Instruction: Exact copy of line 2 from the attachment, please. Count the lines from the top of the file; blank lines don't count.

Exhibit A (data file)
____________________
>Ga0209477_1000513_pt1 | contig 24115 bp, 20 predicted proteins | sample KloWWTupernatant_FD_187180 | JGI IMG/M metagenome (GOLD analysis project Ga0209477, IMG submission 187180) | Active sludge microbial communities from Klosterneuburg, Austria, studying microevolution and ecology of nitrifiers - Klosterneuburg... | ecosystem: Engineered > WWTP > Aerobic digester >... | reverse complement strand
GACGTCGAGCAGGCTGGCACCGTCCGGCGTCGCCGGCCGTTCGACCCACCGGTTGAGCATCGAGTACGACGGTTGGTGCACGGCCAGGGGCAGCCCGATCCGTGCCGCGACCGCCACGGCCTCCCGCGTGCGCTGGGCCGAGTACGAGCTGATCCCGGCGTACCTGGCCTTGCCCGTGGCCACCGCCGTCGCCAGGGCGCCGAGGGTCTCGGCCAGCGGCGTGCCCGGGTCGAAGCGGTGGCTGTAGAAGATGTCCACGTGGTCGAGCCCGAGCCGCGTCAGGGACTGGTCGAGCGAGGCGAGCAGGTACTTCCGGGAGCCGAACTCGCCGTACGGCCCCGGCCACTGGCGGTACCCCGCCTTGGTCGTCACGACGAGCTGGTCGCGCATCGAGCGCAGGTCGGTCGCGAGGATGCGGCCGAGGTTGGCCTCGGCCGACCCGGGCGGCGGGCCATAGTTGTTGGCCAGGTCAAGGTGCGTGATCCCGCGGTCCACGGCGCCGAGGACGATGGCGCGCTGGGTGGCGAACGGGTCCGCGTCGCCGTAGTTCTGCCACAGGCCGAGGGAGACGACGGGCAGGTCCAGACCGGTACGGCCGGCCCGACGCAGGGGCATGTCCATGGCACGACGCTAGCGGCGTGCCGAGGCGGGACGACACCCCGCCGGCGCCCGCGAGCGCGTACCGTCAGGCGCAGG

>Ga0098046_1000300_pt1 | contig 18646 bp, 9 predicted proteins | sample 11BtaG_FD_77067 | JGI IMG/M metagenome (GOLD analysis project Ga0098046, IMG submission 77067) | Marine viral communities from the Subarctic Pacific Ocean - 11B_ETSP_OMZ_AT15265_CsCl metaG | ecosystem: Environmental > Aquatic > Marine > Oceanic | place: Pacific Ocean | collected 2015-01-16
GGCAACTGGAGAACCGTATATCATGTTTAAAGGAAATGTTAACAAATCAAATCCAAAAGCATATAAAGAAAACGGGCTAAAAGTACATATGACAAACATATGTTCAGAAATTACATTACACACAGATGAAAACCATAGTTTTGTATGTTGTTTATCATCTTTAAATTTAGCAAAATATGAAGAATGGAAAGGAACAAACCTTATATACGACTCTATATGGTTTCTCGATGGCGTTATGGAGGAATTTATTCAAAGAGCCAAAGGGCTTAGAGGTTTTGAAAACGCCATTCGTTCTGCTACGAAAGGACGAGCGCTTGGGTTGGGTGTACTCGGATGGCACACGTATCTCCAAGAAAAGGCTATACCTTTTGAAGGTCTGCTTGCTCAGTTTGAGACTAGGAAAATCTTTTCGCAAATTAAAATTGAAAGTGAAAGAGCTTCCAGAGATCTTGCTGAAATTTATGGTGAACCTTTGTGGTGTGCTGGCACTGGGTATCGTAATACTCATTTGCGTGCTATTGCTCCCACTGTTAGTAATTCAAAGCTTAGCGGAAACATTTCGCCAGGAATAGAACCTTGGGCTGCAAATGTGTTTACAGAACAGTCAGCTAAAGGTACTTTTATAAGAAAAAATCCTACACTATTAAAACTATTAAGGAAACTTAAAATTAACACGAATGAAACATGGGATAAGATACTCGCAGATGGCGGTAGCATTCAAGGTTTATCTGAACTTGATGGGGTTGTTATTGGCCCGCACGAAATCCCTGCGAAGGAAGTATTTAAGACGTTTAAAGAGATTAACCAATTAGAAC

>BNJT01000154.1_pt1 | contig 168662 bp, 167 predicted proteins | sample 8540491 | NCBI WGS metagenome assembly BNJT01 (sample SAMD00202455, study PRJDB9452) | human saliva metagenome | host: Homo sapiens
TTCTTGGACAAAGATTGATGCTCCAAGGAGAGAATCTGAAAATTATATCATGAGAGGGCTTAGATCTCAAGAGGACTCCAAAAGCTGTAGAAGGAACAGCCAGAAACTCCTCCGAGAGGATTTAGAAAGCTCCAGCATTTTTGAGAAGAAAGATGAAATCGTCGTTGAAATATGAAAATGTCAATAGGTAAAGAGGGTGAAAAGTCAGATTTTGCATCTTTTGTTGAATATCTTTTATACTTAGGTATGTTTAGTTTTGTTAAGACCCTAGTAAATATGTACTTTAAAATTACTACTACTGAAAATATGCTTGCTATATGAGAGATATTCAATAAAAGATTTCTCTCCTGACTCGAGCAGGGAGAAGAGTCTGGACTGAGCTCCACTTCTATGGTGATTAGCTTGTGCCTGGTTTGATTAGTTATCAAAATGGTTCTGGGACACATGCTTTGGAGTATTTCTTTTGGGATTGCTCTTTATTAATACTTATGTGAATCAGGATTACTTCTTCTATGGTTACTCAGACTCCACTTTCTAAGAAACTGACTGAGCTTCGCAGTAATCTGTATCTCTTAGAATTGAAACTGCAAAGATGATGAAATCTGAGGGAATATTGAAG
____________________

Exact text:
GACGTCGAGCAGGCTGGCACCGTCCGGCGTCGCCGGCCGTTCGACCCACCGGTTGAGCATCGAGTACGACGGTTGGTGCACGGCCAGGGGCAGCCCGATCCGTGCCGCGACCGCCACGGCCTCCCGCGTGCGCTGGGCCGAGTACGAGCTGATCCCGGCGTACCTGGCCTTGCCCGTGGCCACCGCCGTCGCCAGGGCGCCGAGGGTCTCGGCCAGCGGCGTGCCCGGGTCGAAGCGGTGGCTGTAGAAGATGTCCACGTGGTCGAGCCCGAGCCGCGTCAGGGACTGGTCGAGCGAGGCGAGCAGGTACTTCCGGGAGCCGAACTCGCCGTACGGCCCCGGCCACTGGCGGTACCCCGCCTTGGTCGTCACGACGAGCTGGTCGCGCATCGAGCGCAGGTCGGTCGCGAGGATGCGGCCGAGGTTGGCCTCGGCCGACCCGGGCGGCGGGCCATAGTTGTTGGCCAGGTCAAGGTGCGTGATCCCGCGGTCCACGGCGCCGAGGACGATGGCGCGCTGGGTGGCGAACGGGTCCGCGTCGCCGTAGTTCTGCCACAGGCCGAGGGAGACGACGGGCAGGTCCAGACCGGTACGGCCGGCCCGACGCAGGGGCATGTCCATGGCACGACGCTAGCGGCGTGCCGAGGCGGGACGACACCCCGCCGGCGCCCGCGAGCGCGTACCGTCAGGCGCAGG